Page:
-Now, another key metric to focus on and a big part of keeping costs under control is utilization. Here you can see a summary of sessions to host pools to see how they’re being used, time of day usage patterns, the max number of users per core, available sessions over time, your active session host count, along with idle hosts, and finally, monthly active user information.
-Now, if we bring this back to scaling plans, there are a few specific things you can do with utilization insights to inform them. So here you can see the session history chart. You’ll use this view, for example, to identify peaks in session count and also the times these peaks occur. And if you spot repeated patterns, you can use these values as you create minimum and maximum thresholds in your scaling plans, and determine when to turn off idle resources. The blue line represents the total number of active sessions, and the red line is a subset of that with idle sessions. So here you can see that idle sessions are proportionally high, so you might want to enforce log offs using policy to reduce this proportion of idle sessions.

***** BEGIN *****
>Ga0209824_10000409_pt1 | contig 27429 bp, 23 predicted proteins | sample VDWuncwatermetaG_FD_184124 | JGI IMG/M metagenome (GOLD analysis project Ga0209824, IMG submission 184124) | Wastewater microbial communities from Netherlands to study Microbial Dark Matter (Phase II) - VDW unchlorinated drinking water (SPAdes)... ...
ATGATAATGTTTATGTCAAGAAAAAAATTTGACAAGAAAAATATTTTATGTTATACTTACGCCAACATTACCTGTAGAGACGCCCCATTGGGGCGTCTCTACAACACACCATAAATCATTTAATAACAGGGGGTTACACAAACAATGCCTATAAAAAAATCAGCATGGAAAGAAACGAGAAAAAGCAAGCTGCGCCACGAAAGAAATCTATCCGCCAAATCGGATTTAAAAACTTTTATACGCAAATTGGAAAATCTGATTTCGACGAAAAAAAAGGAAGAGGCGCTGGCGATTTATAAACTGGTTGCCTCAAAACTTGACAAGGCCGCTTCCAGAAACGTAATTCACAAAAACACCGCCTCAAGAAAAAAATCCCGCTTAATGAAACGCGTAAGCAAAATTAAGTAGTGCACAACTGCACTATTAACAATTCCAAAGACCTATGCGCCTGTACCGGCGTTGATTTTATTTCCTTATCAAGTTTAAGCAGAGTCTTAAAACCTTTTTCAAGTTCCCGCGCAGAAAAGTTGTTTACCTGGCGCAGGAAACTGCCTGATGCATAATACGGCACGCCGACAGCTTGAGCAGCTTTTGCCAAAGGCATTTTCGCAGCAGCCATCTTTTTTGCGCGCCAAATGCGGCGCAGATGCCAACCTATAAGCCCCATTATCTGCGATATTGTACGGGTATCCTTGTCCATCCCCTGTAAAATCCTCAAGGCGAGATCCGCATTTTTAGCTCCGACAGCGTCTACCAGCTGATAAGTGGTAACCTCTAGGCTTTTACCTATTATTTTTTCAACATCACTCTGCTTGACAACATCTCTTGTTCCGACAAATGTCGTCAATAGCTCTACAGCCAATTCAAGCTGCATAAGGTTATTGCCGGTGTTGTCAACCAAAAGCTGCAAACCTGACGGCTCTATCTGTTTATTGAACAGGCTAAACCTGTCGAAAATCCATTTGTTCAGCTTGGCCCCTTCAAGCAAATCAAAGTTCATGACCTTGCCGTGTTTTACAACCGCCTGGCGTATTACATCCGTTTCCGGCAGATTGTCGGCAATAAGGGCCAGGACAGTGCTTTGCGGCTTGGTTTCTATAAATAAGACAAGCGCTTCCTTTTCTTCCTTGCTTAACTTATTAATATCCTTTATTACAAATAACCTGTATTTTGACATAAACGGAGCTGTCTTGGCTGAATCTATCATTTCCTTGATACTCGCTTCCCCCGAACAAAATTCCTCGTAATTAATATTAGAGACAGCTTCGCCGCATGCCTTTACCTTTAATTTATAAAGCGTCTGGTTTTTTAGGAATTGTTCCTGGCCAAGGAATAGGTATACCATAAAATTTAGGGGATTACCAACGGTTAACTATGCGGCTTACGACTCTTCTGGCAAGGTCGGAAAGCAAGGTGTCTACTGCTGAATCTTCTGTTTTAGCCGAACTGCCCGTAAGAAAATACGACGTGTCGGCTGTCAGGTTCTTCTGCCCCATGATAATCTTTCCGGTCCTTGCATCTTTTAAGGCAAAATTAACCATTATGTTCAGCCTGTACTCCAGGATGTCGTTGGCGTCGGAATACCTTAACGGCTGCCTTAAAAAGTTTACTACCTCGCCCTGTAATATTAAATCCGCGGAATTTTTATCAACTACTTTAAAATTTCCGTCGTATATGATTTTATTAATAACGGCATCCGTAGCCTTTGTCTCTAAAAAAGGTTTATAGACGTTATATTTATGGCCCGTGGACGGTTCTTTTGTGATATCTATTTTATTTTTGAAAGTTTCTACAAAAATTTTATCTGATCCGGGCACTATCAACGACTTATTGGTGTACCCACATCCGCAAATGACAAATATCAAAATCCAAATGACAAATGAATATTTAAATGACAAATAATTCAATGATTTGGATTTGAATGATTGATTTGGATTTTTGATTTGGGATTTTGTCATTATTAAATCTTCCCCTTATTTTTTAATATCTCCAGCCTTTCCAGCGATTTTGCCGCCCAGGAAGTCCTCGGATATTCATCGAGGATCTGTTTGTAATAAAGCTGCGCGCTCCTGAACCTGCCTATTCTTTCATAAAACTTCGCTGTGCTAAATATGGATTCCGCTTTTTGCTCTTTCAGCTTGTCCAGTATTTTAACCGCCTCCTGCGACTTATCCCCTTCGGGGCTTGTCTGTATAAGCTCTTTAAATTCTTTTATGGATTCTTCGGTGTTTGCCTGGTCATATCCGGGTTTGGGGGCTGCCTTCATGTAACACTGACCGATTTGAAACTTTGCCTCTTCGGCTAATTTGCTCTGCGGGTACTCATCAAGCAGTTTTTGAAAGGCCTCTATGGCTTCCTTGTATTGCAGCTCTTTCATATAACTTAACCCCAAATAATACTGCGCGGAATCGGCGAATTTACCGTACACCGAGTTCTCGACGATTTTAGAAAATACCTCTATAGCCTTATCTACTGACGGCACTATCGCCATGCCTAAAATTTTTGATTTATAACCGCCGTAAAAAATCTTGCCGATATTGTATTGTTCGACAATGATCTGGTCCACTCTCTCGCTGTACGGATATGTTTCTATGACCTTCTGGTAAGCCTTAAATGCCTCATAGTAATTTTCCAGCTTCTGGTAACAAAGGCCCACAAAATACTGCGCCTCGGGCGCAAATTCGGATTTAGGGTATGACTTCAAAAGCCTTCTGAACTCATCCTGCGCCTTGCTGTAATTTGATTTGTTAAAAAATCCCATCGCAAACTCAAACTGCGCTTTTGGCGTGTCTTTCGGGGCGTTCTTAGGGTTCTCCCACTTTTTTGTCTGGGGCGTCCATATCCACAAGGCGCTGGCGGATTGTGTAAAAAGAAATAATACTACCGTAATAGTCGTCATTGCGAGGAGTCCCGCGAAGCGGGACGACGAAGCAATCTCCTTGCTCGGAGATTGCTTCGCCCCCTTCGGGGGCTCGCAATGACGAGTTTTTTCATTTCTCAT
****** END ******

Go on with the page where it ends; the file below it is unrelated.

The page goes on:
-Something else to adjust for if you see it are sustained peaks in idle session hosts in the session host count charts. This means that they’re not being utilized and some can be turned off during these times. So here you’re seeing one on a weekend when we can ramp-down. Taking a data-driven approach to scaling will ultimately optimize your costs and help achieve the most efficient resource utilization with Azure Virtual Desktop.
-So these are just a few best practice recommendations for operating and keeping your Azure Virtual Desktop optimized, up-to-date, and well utilized. And again, this is the fourth in our series on mechanics for Azure Virtual Desktop. So check out the complete playlist where we cover setup and your configuration options at aka.ms/AVDMechanicsSeries. Be sure to subscribe to our channel for future updates. And thanks for watching.